Before my arrival in Serbia last month, I was warned by friends, strangers and even our very own Department of State: a “potential for hostility” toward Americans still existed. So I was a
bit apprehensive and unsure how best to conduct myself. Do I say I’m Canadian? Try to pass as Russian?
As it turns out, practically nobody was hostile to me, even in my original American form. The Serbs I met were friendly and helpful, eager to share their stories and hear mine. When the subject of the NATO bombing was broached, their response was almost always the same: “We have nothing against you, nothing against Americans … It’s only your government that did bad things to us.”
This struck me as a little odd. After all, I had grown up with the impression that the government was not some peculiar entity independent of America or of Americans. In fact, I had learned that governance was a two-way street, a contract of sorts between the leaders and the people.
The people-government dichotomy began to disturb me more when applied to events in Yugoslavia. Under this logic, responsibility for the horrendous crimes and murders and rapes of
the past 10 years could perhaps be shifted entirely to the Yugoslav government. Slobodan Milosevic — not ordinary Serbs — was completely to blame.
Then, by chance, I met another American student visiting Belgrade. I talked with her about the NATO bombing and, as I had done throughout my trip, I frequently used “we” to refer to, well, us: When we bombed Belgrade, when we destroyed that building. This bothered her.
She was against the military action, she told me with great vigor. Therefore, she didn’t use “we;” she could and did say “they.” When they bombed Belgrade, when they destroyed that
But it was our government, I protested. What did you do to stop the bombings? When our democratically-accountable government is killing people (with good or bad intentions), we as
citizens bear the responsibility. No words of opposition after the fact can provide an easy-out card.
Belief is different from action. Take, for example, the teachings of certain Christian faiths. I know several wonderful people who believe — strongly — that I’m going to Hell. The dear reader will note my use of capitalization — this is not the kind of hell where one spends a day or two in a bad state of emotional anguish. No, this is more of the eternal fiery damnation variety (do not pass go, do not collect $200), complete with tortured souls writhing in endless agony.
Frankly, that’s pretty serious stuff.
So, I would take issue with the good Christian folks who aren’t going all out to save me, the ones who value their weekend over my eternal salvation. My complaint about our cadre of
campus crusaders is that maybe they’re not doing enough. You’re telling me that I and a healthy chunk of the planet are going to Hell for how many millennia? And you plan on spending the next sixty years — negligible on God’s clock — working in an office and building a nice little nest egg?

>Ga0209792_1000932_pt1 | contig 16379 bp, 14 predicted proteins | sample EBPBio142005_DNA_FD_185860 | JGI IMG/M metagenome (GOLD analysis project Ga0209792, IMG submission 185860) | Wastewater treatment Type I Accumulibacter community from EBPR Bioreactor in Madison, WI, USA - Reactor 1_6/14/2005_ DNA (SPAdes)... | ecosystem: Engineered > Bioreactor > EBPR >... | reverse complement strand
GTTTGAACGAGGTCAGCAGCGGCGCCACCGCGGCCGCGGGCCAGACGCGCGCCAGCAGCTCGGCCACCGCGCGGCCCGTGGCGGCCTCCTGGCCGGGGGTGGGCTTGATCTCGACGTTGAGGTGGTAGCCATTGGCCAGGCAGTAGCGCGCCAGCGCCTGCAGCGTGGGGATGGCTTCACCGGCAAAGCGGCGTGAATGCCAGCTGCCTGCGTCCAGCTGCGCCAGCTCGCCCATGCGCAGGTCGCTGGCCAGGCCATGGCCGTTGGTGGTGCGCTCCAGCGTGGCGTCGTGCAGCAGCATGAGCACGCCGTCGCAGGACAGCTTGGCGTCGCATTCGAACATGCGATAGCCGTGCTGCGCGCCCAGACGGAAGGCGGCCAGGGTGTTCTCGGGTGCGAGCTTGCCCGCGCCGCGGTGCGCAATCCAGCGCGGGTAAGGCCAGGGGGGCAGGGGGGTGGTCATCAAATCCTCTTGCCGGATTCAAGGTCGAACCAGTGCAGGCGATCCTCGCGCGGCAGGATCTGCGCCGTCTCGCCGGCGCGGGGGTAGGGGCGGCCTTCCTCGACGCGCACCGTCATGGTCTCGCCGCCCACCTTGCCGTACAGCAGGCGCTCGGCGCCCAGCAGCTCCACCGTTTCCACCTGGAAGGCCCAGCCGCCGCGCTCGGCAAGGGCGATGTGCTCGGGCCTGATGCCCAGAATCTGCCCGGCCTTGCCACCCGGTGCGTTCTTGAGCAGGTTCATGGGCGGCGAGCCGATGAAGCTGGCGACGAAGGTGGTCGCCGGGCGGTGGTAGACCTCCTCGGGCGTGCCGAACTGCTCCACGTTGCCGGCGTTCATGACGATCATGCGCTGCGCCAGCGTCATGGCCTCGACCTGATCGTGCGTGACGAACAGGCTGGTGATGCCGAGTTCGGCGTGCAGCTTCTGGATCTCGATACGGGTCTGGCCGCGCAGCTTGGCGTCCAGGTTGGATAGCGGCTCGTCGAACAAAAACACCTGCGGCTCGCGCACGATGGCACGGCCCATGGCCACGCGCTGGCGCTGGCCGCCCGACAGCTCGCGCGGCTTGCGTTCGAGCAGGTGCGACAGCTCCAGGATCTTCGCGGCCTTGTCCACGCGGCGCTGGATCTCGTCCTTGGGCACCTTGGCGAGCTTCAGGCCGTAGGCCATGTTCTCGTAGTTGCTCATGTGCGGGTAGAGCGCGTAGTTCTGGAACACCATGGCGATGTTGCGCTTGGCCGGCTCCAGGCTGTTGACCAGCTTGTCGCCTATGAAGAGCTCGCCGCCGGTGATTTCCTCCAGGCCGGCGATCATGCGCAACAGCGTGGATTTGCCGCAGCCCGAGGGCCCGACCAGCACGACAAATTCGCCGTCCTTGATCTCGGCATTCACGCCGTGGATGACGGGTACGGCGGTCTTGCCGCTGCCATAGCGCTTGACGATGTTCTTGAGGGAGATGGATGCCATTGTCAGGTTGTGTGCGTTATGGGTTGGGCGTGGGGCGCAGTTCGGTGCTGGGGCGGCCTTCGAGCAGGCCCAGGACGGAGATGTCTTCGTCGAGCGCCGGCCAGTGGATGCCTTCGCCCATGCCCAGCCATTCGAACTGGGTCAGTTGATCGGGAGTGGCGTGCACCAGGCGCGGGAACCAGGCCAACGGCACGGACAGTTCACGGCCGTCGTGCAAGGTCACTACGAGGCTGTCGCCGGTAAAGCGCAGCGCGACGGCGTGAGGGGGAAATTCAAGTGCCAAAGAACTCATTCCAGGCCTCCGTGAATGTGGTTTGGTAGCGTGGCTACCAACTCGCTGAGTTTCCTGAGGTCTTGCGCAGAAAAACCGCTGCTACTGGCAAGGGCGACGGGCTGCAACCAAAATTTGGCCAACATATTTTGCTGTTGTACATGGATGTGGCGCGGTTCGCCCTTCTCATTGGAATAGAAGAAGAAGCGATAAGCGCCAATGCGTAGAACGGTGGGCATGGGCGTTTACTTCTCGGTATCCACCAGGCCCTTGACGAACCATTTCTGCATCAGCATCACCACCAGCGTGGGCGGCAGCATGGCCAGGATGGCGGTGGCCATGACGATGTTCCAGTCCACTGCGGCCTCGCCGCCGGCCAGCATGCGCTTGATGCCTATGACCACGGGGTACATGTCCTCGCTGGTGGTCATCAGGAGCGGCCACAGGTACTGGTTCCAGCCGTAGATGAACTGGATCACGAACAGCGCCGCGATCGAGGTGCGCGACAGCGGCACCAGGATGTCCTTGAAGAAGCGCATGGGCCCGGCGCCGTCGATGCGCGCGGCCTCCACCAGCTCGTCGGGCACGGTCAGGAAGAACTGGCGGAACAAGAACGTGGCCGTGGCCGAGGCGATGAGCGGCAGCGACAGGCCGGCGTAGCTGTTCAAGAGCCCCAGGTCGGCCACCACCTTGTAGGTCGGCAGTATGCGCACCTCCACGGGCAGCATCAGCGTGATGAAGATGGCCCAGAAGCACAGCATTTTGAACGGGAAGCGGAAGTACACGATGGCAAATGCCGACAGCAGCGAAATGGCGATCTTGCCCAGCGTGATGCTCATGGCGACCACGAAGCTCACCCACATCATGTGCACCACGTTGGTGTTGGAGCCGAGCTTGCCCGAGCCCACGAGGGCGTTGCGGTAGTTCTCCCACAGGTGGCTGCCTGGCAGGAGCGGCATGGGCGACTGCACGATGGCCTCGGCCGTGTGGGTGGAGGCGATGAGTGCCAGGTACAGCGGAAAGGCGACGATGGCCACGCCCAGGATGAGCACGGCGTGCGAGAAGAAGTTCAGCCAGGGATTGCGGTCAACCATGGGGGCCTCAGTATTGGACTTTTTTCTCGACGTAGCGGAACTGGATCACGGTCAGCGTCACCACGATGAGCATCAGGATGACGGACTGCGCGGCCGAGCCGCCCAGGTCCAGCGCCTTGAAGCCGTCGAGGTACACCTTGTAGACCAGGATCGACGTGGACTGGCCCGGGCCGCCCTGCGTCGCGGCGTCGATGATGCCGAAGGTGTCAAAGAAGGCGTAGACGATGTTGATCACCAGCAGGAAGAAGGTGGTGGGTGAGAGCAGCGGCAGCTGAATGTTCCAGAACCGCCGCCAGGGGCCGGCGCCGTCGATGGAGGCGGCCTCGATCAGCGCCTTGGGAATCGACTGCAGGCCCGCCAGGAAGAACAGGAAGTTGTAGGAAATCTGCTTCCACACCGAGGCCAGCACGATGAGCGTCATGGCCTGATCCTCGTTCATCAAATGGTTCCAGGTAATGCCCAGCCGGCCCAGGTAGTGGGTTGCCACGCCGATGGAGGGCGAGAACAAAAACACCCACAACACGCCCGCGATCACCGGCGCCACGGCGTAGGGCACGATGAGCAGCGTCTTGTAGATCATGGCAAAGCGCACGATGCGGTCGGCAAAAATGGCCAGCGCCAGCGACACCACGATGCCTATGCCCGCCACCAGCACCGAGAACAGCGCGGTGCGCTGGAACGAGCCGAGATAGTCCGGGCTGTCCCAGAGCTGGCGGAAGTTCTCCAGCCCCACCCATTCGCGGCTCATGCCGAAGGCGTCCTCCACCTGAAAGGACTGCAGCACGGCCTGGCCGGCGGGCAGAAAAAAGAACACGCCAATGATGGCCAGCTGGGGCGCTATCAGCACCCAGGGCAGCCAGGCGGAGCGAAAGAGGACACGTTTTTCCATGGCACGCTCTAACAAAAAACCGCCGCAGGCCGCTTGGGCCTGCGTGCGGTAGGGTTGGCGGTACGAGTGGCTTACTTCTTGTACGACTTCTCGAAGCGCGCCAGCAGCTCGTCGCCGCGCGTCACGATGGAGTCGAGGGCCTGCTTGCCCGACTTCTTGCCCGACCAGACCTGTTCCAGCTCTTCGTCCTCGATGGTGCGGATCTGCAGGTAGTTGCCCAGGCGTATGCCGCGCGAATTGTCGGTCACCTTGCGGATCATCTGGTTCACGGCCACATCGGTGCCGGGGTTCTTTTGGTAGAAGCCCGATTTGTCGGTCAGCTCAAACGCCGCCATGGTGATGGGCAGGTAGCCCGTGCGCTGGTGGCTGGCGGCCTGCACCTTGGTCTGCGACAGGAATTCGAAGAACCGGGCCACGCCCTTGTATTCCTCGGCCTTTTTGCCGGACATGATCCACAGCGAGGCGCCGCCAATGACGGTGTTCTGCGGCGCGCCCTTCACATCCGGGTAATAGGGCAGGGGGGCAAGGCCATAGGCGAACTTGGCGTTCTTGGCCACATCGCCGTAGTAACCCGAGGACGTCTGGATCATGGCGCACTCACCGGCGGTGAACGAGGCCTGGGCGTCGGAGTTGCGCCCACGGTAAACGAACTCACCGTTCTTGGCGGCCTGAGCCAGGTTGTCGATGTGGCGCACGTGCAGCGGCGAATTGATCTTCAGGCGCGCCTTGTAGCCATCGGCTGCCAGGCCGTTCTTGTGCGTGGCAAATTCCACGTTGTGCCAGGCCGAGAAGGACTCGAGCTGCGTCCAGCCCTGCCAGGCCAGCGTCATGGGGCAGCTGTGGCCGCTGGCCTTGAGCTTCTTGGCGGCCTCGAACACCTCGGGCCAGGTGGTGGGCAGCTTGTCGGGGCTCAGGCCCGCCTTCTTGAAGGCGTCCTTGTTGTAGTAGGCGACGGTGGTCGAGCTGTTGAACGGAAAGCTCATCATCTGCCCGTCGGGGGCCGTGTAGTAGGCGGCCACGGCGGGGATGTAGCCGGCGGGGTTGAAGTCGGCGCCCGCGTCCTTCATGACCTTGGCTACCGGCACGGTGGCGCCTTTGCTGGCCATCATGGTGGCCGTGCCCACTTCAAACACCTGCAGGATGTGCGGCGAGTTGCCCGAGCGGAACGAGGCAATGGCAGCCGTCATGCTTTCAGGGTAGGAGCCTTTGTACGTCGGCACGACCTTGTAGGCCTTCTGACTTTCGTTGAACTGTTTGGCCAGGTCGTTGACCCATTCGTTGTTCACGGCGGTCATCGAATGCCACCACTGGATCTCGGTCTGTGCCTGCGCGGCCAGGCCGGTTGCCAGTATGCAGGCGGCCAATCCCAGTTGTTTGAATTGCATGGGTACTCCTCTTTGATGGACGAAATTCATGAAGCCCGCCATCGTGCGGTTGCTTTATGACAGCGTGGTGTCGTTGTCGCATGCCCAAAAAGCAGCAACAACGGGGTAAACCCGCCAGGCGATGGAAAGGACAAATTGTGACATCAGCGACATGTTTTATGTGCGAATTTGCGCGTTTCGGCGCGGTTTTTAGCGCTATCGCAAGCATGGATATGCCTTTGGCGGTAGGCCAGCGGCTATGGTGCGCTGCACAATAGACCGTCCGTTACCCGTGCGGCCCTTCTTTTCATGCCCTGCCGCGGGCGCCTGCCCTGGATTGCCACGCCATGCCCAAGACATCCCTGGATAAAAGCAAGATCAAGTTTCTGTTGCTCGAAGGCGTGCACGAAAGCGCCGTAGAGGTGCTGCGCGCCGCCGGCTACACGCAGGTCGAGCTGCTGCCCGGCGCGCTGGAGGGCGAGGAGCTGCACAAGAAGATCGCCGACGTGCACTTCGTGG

It’s an interesting phenomenon, and to that I will add my caveat: I’m not automatically going to condemn everyone who condemns me. To be honest, I’m rather grateful that Jerry Falwell isn’t
competing with Sprint and First Capital Bank for the pleasure of a phone conversation with me.
But part of the college experience is discovering and developing our core values and beliefs and
then deciding which of these are important enough to us to warrant unabashed and unapologetic
action. Self-awareness is synonymous with self-honesty. Are non-Christians really Hell-bound? Is abortion truly murder? Is capitalism really such a negative worldwide force? Is offensive speech truly comparable to hateful acts?
Which issues have clear-cut moral lines and which are simply so complicated that we each must find a way to personally reconcile conflicting values? (I suspect most issues are the latter.) And for what actions are we responsible by default as consumers or citizens or individuals? In short, who really bombed Serbia?
Of course, there’s certainly no shame in the up-close and personal. Should downtown housing really be so shabby? Should tuition be rising so dramatically? Should the UW administration be
making so many of its important decisions over the summer?
(On a personal note, I can proudly say that the protection of non-smokers is one of the issues that arouses Ted Turnerian passions in me, and I can only hope that my editor does not eliminate my
occasional oddly-placed references to Philip Morris/Kraft/Miller as the great American purveyor of pure evil.)
In every case, the question becomes one of personal responsibility: what are we doing about all this?
This school year, as various campus groups go begging for active members, as myriad controversies predictably rock our university and nation and as student leaders bring forward initiatives that are threatened more by indifference than by opposition, I would humbly urge us all to remember that our personal responsibility extends far beyond the personal.
Bryant Walker Smith is a senior majoring in civil engineering.